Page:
Holmes: This is, after all, the second time you have tied yourself to a young lady almost half your age, less than a fortnight after your first encounter. A pattern seems to be forming...Watson: (gapes) I fell in love, Holmes! That does actually happen to people... Well, most people!Holmes: Of which I am one of the notable exceptions – is that what you were subtly attempting to imply? My thanks, Doctor; you could not have paid me a greater compliment!
- And everything is made worse by the "Always 1895" Motif.
- Holmes's treatment of Beth quickly spirals into uncomfortable-to-read, as he really starts to act more like an Abusive Parent than The Mentor Beth has been trying to get him to be. (This, naturally, Foreshadows the choices he's about to make.) She finally calls him out on this by saying that he's "trying to control her, and he can't."
- Holmes and Watson's final conversation with each other. The entire thing is painful to read, but it's the closing lines that get to you:
Watson: The sooner you stop caring, the sooner you'll be free of me and any stain upon your conscience.Holmes: As you wish... Goodbye, Doctor Watson.Watson: ... Don't let Beth die. Save, at least, a piece of your soul for her sake.Holmes: As you said, Doctor, my soul now belongs to the Devil — you shall have to make the request of its new owner.
- Watson's alternating anger and despair throughout the whole thing, locked away and entirely unable to stop his dearest friend from turning into a monster.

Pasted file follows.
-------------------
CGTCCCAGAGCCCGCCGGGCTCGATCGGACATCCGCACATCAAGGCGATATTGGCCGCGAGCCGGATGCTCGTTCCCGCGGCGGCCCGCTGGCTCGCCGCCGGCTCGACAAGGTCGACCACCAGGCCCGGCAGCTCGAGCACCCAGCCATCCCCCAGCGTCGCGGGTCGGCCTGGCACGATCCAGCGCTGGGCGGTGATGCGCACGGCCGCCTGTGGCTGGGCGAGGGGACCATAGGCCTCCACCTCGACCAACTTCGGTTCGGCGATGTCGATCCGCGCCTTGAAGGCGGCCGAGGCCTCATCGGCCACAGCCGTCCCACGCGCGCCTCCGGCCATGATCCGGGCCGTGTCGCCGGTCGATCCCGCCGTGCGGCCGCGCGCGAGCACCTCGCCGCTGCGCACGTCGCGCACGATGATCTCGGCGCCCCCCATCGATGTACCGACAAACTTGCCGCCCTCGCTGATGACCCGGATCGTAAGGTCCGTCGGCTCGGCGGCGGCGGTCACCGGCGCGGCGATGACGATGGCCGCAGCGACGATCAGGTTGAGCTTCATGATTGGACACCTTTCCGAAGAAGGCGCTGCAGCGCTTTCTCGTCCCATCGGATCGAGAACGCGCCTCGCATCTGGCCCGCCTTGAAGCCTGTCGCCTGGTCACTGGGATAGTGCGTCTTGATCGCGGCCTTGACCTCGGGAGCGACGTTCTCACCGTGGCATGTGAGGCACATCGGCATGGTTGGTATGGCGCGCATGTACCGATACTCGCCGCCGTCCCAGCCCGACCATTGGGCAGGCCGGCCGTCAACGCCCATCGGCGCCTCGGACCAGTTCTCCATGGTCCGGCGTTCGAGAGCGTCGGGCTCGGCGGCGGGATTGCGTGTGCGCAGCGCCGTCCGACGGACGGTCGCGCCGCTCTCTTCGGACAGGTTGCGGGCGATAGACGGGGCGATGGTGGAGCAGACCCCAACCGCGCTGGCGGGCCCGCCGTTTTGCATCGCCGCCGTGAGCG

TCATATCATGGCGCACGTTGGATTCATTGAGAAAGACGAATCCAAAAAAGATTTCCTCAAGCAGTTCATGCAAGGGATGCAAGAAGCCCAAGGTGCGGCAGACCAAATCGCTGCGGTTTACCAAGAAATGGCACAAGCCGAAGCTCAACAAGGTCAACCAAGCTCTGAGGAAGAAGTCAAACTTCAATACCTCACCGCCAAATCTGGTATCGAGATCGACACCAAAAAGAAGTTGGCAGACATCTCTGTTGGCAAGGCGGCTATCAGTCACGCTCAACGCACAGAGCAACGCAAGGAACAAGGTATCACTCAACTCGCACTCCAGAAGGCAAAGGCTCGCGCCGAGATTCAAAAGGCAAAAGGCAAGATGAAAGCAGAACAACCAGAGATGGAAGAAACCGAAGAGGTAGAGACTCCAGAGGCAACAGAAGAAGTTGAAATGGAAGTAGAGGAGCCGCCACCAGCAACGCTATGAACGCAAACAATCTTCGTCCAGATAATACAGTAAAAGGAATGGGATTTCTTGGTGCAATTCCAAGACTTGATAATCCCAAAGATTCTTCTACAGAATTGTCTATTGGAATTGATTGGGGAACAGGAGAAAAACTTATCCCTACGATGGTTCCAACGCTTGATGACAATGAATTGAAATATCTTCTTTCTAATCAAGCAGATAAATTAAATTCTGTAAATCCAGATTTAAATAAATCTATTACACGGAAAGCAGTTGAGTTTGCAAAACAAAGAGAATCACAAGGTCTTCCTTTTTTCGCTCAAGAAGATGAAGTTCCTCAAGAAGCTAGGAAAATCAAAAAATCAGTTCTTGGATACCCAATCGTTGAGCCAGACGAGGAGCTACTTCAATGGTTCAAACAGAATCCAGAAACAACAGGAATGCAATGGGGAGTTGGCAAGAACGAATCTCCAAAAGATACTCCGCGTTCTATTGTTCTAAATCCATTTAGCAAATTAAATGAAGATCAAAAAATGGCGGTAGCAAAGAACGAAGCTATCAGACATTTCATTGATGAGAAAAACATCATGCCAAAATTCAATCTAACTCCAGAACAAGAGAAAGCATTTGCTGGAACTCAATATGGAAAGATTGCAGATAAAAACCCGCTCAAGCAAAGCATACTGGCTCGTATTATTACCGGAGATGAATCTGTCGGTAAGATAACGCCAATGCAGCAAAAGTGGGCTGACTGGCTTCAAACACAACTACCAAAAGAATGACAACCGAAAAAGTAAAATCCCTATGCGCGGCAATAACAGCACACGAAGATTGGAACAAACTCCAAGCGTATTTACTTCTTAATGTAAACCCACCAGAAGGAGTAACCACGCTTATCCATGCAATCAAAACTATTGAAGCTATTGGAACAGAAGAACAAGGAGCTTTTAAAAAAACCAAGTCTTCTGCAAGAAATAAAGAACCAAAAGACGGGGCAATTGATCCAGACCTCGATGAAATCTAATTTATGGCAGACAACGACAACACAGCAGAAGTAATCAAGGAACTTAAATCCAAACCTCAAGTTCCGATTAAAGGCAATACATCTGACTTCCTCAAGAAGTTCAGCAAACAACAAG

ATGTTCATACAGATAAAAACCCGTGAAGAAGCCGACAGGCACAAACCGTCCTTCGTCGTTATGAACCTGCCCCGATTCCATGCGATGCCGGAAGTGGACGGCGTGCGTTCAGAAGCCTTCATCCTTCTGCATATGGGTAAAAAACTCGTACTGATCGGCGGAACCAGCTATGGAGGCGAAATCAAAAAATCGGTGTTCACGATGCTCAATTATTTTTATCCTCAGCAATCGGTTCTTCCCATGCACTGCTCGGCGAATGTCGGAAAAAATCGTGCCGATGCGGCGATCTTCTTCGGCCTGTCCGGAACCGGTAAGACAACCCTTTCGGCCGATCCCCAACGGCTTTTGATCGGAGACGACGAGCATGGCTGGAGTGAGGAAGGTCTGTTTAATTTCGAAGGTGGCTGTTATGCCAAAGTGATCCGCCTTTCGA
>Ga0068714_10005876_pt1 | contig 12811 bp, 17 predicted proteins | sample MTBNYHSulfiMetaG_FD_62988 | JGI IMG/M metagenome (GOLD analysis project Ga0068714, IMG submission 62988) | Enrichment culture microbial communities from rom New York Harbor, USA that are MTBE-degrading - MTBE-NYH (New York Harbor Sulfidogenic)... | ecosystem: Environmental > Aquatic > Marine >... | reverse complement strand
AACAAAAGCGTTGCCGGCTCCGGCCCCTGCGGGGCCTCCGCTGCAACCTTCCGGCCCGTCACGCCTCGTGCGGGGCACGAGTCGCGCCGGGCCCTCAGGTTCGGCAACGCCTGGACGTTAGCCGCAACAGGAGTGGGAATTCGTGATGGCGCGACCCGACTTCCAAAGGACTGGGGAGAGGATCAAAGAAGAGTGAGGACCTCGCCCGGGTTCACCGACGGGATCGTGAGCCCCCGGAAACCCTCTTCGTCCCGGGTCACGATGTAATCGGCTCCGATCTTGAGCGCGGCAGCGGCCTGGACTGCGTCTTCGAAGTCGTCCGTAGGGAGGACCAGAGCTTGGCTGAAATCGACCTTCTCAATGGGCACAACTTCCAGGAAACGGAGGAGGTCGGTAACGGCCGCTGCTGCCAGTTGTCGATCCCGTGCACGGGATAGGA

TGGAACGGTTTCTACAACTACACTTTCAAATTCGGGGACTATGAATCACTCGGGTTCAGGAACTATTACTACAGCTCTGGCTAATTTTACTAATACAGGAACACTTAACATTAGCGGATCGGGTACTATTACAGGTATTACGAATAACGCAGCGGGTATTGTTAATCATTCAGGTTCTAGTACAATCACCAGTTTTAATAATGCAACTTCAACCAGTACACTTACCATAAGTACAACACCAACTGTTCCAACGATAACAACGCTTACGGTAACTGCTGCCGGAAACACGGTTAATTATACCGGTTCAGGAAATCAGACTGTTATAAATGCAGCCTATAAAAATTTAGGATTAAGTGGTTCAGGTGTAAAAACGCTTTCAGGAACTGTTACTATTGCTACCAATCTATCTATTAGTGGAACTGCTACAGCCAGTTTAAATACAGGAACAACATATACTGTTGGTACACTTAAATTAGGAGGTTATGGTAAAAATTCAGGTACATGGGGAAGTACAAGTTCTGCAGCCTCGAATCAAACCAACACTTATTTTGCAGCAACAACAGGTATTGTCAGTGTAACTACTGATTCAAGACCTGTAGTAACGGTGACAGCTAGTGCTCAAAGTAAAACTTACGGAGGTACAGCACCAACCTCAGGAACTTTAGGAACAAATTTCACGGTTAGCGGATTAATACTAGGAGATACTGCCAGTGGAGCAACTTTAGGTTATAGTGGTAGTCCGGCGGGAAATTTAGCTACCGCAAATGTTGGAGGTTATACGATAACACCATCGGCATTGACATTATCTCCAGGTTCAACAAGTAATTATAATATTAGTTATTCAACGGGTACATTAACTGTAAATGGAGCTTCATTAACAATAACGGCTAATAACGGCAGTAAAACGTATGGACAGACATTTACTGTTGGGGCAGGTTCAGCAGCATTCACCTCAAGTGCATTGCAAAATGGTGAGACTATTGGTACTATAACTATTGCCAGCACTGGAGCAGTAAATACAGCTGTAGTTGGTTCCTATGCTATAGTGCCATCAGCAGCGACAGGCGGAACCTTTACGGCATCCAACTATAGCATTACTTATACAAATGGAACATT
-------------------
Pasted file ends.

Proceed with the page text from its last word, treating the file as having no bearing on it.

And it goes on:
- Sally and Beth, both brave, strong women, having to hold their own against a Crapsack World, on the run from Colonel Moran, and desperately needing the men they love. Beth wants Holmes back even though she's thoroughly convinced he'll never return her affection, and Sally craves the support of her husband, going through her first pregnancy and delivery without him.
- Beth's attempted rescue and subsequent Heroic Sacrifice. Seriously, just try to get through the whole thing without at least wanting to cry.
Holmes: That is the very point which I have been attempting to make, my dear Miss Lestrade: that Sherlock Holmes is no more.Beth: No. He can’t be. Because I need him. And the world needs him. And... and... I need him...Holmes: Then I suggest you relay your message to his shade, wherever it may roam, and cease to bore me with your melodramatic sentiments.
- Let's talk about Beth for a moment. She was already established as The Woobie by the end of "Dynamics", a role further intensified by "Dying Detective", and even though she comes back to life, she quickly descends into Broken Bird status, traumatized by the memory of her death and the memory of Holmes being, for all intents and purposes, Moriarty. All she can do is curl up on the floor against Holmes's chair, afraid of him but unable to leave him.
- Moriarty taunting the Doctor with his future as the Valeyard — the man quite thoroughly talks our Time Lord straight into Heroic BSOD.
- Even on the honeymoon, Sherlock and Beth can't stop dwelling on the past and the future. They try to avoid it as much as possible, but when they can't, the situation quickly spirals down into Inelegant Blubbering. For both of them. Sherlock's Face–Heel Turn haunts them both, and the thought that they might never see each other again downright terrifies them. The latter is made worse by the fact that they've both been through more than enough, and their separation is very much Yanking the Dog's Chain.